Endometriosis is a common condition in women where tissue that behaves like the lining of the womb (endometrium) is found in other parts of the body. Places it might appear includes the ovaries, fallopian tubes, inside the tummy and around the bladder or bowel.
Most commonly seen in younger women and those of childbearing age, symptoms of the disease include:
- Pain in your lower tummy or back (pelvic pain) – usually worse during your period
- Period pain that stops you doing your normal activities
- Pain during or after sex
- Pain when urinating or painful bowel movements during your period
- Feeling sick, constipated, having diarrhoea, or seeing blood in your urine during your period
- Difficulty getting pregnant
For more information about the symptoms of endometriosis and how it is treated visit its NHS Choices page.Does having endometriosis increase risk ovarian cancer risk?
Women with endometriosis have a small increased risk of developing ovarian cancer compared to the general population. 1.3% of the general female population will develop ovarian cancer, compared to less than 2% of women who have endometriosis, so the difference is negligible.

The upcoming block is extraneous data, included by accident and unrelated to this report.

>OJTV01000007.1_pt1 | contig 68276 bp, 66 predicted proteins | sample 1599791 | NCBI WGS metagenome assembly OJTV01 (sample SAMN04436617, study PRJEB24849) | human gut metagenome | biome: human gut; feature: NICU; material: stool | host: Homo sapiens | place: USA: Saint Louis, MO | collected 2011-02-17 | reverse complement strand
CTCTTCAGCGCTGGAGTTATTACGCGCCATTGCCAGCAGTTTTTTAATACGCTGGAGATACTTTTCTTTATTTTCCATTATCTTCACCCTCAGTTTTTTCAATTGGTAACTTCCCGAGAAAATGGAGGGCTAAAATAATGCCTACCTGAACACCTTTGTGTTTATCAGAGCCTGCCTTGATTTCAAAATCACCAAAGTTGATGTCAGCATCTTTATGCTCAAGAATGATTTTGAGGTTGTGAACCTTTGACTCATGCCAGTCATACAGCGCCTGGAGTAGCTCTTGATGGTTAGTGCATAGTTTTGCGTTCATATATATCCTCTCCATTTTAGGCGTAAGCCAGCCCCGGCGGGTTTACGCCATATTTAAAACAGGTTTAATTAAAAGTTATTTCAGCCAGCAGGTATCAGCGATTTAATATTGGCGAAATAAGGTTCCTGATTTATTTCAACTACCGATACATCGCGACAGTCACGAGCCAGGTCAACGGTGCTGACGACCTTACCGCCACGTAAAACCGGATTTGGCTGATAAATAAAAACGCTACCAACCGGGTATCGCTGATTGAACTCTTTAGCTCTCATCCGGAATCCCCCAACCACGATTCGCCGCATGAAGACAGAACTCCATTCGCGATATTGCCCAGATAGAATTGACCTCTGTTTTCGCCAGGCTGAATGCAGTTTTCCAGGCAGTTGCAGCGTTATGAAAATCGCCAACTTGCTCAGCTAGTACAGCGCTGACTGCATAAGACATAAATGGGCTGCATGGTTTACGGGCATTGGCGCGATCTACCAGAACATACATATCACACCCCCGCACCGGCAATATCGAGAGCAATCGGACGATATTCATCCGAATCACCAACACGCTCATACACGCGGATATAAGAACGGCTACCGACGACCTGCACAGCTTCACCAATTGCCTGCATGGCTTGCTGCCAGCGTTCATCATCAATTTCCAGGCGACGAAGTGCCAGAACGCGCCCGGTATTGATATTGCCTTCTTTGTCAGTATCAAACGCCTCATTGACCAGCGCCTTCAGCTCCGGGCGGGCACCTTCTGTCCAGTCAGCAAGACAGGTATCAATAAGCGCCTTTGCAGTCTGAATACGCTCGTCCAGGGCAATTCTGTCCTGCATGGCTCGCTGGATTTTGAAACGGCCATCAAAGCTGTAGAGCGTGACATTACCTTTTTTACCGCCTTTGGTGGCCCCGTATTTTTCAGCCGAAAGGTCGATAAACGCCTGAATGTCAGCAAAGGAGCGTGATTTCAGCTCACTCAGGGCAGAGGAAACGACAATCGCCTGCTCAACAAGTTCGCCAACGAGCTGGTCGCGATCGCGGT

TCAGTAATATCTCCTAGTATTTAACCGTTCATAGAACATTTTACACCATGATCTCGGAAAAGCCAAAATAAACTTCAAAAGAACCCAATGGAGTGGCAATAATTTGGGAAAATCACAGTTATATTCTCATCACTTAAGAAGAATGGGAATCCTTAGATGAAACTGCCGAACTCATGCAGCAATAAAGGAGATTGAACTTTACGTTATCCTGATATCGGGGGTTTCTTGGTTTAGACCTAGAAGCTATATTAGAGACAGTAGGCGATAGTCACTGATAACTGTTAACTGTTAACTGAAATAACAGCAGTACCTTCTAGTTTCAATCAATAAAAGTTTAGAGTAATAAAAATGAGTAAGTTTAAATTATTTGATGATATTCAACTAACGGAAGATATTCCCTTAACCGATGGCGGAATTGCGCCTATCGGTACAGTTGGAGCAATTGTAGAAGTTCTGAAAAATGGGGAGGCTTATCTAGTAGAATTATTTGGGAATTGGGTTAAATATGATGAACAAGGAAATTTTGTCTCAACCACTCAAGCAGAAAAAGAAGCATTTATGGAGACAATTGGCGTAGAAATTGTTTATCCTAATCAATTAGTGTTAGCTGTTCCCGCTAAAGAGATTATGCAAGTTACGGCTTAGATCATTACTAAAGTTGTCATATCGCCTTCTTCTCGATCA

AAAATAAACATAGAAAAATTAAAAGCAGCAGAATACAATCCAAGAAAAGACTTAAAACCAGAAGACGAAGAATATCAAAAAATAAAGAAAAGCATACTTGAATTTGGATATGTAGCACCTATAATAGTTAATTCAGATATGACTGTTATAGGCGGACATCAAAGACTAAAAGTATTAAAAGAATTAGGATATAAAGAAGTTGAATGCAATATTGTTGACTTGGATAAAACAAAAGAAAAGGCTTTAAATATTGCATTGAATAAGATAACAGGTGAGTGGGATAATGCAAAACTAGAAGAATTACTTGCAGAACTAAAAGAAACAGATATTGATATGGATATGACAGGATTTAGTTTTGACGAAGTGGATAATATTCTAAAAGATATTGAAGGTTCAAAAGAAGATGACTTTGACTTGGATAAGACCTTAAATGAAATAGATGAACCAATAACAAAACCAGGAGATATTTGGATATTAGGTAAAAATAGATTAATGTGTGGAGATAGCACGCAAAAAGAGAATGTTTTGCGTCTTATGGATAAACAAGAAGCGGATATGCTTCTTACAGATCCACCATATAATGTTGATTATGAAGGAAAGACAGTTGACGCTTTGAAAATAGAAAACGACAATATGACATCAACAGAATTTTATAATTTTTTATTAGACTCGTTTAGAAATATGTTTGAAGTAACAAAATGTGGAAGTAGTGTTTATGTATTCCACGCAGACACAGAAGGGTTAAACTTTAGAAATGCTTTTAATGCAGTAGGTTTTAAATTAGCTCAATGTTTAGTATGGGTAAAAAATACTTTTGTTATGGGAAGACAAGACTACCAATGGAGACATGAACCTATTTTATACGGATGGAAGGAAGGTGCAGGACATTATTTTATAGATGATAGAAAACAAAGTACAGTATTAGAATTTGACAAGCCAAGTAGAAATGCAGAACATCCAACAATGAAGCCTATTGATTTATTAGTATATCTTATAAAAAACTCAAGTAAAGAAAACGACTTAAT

The majority of women who have endometriosis will not get ovarian cancer, and most of those who do are usually diagnosed at an earlier stage, and therefore have much better outcomes.
The Lancet suggests that clinicians should encourage their patients to be aware of, but not worry about their ovarian cancer risk because the likelihood of them developing it is low. Interventions such as CA125 blood tests, ultrasound scans and risk reduction surgery should be avoided.
The most important thing is to be symptom aware and to act on anything unusual quickly. Some of the symptoms of endometriosis are similar to ovarian cancer. The main symptoms of ovarian cancer are:
- Persistent stomach pain
- Persistent bloating
- Needing to wee more frequently or urgently
- Difficulty eating/feeling full more quickly
Other things to look out for include a change in bowel habits (going more often, or less frequently), extreme tiredness for no obvious reason and unexplained weight loss.
It is important to know what symptoms are normal for you and your endometriosis, and to ensure you see your GP if these change or become more severe. Find out more information about what to do if you are concerned.